The Gate City is taking a page from some larger cities, developing a violence interruption program to help make neighborhoods safer.
Arthur Durham is keenly aware of the impact that gunfire and other street violence can have on a community.
As a boy growing up in Philadelphia, that was the world he lived in. His mother battled heroin addiction, and his father was absent.
“To say I had it hard would be an understatement,” Durham recalled during a recent interview with NC Health News. “I had my troubles in life — arrested several times, shot, stabbed, you name it.”
That was not the path Durham, now 49, wanted to continue on, and he intentionally changed course. After high school, he headed to Pennsylvania State University, where he earned degrees in human development and family studies. Soon after graduating, Durham began working in violence prevention.
Now, he’s bringing the expertise he has accumulated from his childhood and work in Philadelphia and New York to Greensboro, where a new violence interrupter program is being launched.
This September, Greensboro had its 50th homicide of the year. If the killings continue at the same rate through the rest of the year, the city could surpass its record of 56 homicides that was set in 2020.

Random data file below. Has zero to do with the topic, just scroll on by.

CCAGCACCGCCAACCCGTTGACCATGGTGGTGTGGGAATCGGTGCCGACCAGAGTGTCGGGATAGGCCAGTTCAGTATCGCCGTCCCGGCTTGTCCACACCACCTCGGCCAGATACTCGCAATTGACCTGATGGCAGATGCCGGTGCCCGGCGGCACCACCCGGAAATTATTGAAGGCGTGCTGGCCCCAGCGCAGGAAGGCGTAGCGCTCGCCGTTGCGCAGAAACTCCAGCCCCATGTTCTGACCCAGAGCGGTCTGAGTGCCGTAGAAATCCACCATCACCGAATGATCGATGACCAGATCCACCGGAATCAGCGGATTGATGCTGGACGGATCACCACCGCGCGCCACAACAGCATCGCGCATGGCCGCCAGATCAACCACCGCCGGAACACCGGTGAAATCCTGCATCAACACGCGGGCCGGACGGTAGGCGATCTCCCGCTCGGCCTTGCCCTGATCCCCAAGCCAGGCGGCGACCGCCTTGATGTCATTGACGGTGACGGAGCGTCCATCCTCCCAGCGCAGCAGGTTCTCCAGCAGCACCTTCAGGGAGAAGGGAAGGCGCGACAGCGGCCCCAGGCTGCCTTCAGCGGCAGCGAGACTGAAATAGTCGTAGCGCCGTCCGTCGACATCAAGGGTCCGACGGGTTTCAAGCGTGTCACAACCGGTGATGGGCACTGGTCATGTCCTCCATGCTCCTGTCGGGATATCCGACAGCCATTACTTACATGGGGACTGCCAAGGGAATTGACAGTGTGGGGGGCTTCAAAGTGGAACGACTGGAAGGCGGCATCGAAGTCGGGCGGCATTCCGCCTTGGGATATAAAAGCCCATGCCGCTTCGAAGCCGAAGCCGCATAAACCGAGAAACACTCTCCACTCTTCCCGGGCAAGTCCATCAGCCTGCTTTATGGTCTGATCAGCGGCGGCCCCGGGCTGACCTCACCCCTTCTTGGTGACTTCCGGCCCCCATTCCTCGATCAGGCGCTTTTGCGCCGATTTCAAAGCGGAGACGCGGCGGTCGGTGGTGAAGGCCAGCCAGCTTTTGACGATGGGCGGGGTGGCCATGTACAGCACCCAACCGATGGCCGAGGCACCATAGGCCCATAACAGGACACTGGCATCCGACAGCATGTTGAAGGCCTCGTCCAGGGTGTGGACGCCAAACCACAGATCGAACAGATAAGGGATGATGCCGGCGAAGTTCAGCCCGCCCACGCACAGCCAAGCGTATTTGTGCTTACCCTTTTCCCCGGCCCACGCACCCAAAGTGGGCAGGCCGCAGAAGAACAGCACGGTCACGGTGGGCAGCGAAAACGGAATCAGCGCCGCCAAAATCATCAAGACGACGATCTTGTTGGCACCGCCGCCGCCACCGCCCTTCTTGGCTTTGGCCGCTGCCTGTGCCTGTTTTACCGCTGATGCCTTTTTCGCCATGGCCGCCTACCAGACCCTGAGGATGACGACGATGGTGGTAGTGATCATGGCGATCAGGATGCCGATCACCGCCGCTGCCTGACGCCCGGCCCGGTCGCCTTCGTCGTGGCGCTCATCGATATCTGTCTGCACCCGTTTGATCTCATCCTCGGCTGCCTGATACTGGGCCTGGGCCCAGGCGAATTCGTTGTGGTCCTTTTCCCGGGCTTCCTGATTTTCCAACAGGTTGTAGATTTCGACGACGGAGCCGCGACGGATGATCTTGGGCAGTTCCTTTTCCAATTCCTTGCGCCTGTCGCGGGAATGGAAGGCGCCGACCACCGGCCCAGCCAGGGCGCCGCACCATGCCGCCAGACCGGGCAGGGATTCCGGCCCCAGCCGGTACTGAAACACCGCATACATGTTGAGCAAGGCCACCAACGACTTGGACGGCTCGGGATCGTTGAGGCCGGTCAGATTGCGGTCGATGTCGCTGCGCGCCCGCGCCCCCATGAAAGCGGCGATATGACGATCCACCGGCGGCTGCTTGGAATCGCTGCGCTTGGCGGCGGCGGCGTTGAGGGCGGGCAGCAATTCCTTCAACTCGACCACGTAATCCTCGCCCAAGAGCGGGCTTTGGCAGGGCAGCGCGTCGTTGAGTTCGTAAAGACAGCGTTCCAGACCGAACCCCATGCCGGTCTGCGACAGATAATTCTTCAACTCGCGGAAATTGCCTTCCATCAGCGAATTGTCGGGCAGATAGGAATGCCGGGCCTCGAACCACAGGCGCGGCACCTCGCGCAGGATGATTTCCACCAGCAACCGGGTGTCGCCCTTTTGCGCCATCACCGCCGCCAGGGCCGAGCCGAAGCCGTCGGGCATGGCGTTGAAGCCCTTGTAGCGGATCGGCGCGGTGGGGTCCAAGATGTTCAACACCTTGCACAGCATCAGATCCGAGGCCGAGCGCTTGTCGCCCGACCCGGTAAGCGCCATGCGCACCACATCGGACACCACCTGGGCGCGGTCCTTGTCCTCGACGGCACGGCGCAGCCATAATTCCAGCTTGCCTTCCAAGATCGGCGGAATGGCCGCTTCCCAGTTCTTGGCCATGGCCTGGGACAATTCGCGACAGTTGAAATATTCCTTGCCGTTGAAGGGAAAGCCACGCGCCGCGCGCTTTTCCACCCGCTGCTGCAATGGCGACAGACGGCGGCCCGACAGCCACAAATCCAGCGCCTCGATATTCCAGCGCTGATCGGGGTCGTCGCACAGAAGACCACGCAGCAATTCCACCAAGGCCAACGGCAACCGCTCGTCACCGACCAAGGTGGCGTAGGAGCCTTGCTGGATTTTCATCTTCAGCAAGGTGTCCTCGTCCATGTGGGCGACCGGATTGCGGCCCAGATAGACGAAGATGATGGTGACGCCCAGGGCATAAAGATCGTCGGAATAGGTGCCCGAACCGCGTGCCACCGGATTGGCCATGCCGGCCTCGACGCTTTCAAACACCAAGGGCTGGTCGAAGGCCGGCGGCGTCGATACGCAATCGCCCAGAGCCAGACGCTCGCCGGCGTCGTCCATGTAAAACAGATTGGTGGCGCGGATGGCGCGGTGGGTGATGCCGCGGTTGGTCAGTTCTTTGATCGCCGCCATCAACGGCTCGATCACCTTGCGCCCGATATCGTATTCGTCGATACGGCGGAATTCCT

In an effort to curb increasing violence throughout the city, Greensboro plans to implement a violence prevention model created by Cure Violence Global.
The goal of Cure Violence is to “interrupt” potentially violent scenarios and transform the role of violence within communities. This is achieved through the intervention by so-called violence interrupters — community members who have been at risk of turning to violence at some point in their lives who are now trained to mediate conflicts and suppress the spread.
Cure Violence was founded in 2000 by Gary Slutkin, a physician and epidemiologist and former head of the World Health Organization’s Intervention Development Unit. Slutkin classifies violence as a contagious disease, advocating that it can be “prevented and treated using health methods.”
There are 22 cities in the United States with Cure Violence programs. In many of the areas where the model is used, shootings and homicides have dropped significantly, ranging from 40 percent to 70 percent, according to a 2021 report summing up studies done by the Cure Violence organization and independent evaluations.
Greensboro created an Office of Community Safety in 2022.